Wang et al. [16] proposed a method of balancing three aspects (user privacy, data integrity in edge-assisted IoT devices, and computational cost) to ensure the privacy of IoT users and maintain the integrity of the collected data. Meng et al. [17] proposed a security-based hybrid collaboration recommendation method that can more scalably and safely handle large-scale IoT services that can be accessed by the cloud. Qi et al. [18] proposed a new privacy-aware data fusion and prediction approach for the smart city industrial environment based on the classic locality-sensitive hashing (LSH) technology.

2.2 Research Issues and Challenges

Many organizations, corporations, and manufacturers do not independently identify vulnerabilities of IoT devices or manage action guides. The reality is that institutions and enterprises do not separate and manage IoT device assets, nor do they know how many IoT devices exist inside.

Although hacking accidents through IoT devices (configuration of large-scale botnets, such as Mirai Botnet) are major social issues, analysis of vulnerabilities of IoT devices has not been actively conducted. An accident representing the Mirai Botnet hacking occurred on October 21, 2016, when DNS service provider Dyn was attacked by a large-scale distributed denial of service (DDoS) attack, and many websites, such as Netflix and Twitter, were paralyzed or service delayed. The analysis results confirmed that many IoT devices with weak passwords (devices operating with default ID/PW set) were infected with Mirai malware and caused a large-scale DDoS attack [19].

“OWASP IoT Top 10” [20], an IoT vulnerability selected by OWASP, refers to vulnerabilities as guidelines for safe IoT usage rather than actual hacking techniques. As mentioned above, the existing studies mainly focus on overall vulnerabilities, such as IoT areas, components, and threat scenarios, rather than on the vulnerabilities themselves caused by IoT devices.

Therefore, in this study, not the general analysis mentioned above, we focus on the vulnerabilities that IoT devices actually generate and the ratio of IoT vulnerability among each type of vulnerability. We analyze the enterprise, Scada, Home, Mobile, and PC, with the most vulnerabilities. Our analyses will contribute to deriving the vulnerability items to be aware of in IoT devices, preventing the recurrence of IoT vulnerabilities.

3. Research Method

In this study, we classified and analyzed the vulnerability of IoT based on the vulnerabilities in the CVE website ( [21-23]. The classified vulnerabilities are expressed in 13 types, such as DoS, code execution, XSS, and SQL injection (Fig. 1). Among the data from 1999 to 2019, only 2019 data were used to prepare basic data for analysis.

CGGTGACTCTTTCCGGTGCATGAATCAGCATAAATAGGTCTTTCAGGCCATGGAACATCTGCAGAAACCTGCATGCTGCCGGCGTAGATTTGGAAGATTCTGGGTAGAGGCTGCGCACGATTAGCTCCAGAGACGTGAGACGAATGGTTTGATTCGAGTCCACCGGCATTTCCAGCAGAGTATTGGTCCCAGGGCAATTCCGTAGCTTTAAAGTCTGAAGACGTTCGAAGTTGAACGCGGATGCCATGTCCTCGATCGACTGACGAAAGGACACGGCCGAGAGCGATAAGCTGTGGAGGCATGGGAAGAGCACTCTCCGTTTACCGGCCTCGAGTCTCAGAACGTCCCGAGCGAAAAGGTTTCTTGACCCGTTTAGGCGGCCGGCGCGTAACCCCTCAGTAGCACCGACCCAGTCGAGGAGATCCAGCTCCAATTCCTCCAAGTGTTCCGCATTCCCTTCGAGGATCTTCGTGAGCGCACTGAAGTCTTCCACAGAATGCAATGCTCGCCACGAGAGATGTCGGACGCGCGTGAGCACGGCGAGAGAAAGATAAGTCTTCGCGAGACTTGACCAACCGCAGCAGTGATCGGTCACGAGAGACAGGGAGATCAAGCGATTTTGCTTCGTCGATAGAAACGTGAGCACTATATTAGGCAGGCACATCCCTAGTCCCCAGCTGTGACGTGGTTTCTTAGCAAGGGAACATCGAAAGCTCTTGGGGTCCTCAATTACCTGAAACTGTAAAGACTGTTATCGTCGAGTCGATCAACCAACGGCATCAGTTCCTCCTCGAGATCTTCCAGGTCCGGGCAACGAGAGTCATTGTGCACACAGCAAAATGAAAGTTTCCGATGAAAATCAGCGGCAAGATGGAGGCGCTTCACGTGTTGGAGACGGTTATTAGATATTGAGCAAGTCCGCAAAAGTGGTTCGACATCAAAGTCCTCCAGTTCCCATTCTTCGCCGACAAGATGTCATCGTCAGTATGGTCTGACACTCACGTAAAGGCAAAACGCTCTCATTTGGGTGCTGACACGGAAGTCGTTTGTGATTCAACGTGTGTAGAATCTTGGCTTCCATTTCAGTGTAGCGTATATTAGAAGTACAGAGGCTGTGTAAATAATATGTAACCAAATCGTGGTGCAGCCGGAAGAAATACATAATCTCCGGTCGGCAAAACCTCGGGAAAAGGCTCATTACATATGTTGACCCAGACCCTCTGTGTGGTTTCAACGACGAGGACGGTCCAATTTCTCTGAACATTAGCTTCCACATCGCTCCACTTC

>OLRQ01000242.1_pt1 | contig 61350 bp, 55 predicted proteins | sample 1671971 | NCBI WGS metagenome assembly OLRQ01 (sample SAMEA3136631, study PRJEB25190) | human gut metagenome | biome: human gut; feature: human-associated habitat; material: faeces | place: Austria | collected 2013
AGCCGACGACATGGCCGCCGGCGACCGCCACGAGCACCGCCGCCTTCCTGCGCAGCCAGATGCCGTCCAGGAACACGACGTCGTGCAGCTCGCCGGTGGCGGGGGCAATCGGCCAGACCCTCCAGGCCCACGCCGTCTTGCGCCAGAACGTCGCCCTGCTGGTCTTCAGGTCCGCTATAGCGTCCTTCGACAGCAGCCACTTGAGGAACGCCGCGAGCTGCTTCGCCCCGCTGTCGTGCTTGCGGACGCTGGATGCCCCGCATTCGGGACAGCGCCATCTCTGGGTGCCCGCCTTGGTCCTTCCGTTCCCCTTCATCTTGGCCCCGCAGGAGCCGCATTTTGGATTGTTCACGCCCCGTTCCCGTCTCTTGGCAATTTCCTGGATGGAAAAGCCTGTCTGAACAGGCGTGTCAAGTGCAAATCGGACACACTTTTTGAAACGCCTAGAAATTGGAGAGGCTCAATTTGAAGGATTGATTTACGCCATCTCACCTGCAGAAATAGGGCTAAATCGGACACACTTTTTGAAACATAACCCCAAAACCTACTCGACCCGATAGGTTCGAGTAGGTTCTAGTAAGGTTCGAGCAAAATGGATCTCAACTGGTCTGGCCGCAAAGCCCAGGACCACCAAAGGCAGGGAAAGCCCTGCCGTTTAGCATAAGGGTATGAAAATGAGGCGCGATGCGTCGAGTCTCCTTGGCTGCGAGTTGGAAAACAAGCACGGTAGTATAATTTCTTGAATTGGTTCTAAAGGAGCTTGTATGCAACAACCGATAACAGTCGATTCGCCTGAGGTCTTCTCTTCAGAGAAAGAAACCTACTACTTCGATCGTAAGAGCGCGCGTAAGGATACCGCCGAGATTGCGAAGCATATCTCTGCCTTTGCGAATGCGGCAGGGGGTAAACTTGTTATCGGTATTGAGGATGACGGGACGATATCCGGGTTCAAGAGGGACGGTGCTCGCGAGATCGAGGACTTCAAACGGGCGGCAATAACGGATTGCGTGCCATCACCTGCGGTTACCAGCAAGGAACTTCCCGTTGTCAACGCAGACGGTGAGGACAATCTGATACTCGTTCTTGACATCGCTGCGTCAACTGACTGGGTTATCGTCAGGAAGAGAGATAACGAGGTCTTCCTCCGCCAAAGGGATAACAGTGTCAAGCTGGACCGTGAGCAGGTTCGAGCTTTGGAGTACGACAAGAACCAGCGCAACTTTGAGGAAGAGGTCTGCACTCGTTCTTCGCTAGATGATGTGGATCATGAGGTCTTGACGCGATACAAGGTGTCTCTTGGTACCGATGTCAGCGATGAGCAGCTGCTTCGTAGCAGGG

The research progress is as follows. First, we excluded vulnerabilities occurring by themselves in mobile apps and operating system (OS) (e.g., Windows and Linux) from the basic data. As the first step of the basic data, we examined whether the vulnerability was a vulnerability of the IoT devices or not. In the second step, we analyzed whether it corresponds to a vulnerability related to hardware, such as the IoT devices’ own OS or a vulnerability related to software running in the IoT devices. Among software-related vulnerabilities, vulnerabilities occurring in mobile apps (Android, iOS) were excluded to validate the analysis, and only the vulnerability data of the mobile device were included.

Fig. 1.
Vulnerabilities by type.
Table 1.
Classification class of IoT vulnerabilities
Fig. 2.
Analyzing IoT vulnerabilities.

Additionally, vulnerabilities of the IoT devices were divided into six categories, and these processes were manually classified and analyzed (Table 1, Fig. 2). The six categories are Home (H), Scada (S), enterprise (E), mobile (M), PC (P), and other (A). The vulnerabilities of IoT devices were classified based on where they occur the most [23].

4. Analysis Result

Vulnerabilities occurring in IoT devices were manually classified by reading the description of each vulnerability rather than an automatic method, such as keyword search. The results are summarized in Fig. 3.

In 2019, the total number of vulnerabilities was 12,174, and the number of vulnerabilities classified into 13 types was 8,988. Among them, there are 1,342 IoT device vulnerabilities, 11% of the total vulnerabilities, and 14.9% of the 13 types of vulnerabilities.

Fig. 3.
Vulnerabilities of IoT devices.

Among the 919 DoS vulnerabilities, 198 were found in IoT devices. Among the 2,277 code execution vulnerabilities, 349 were identified in IoT devices. Fig. 4 shows the number of each vulnerability. We can see that among the 13 types of vulnerabilities, code execution (349), overflow (256), DoS (198), gain information (103), memory corruption (97), XSS (96), bypass something (82) had the most vulnerabilities in the order.

Fig. 4.
Number of vulnerabilities of IoT devices.

As shown in ① of Fig. 3, IoT device vulnerabilities accounted for 32.8% (97/296) of the memory corruption vulnerabilities discovered in 2019. Among HTTP response splitting vulnerabilities, IoT device vulnerabilities accounted for 25% (1/4), gain privileges vulnerability 23.3%, DoS vulnerability 21.5%, and overflow vulnerability 20.5%. As shown in ② of Fig. 3, among the total vulnerabilities of discovered IoT devices, code execution, overflow, DoS vulnerability, gain information vulnerability, and corruption vulnerability were 26% (349/1,342), 19.1% (256/1,342), 14.8%, 7.7%, and 7.2%, respectively.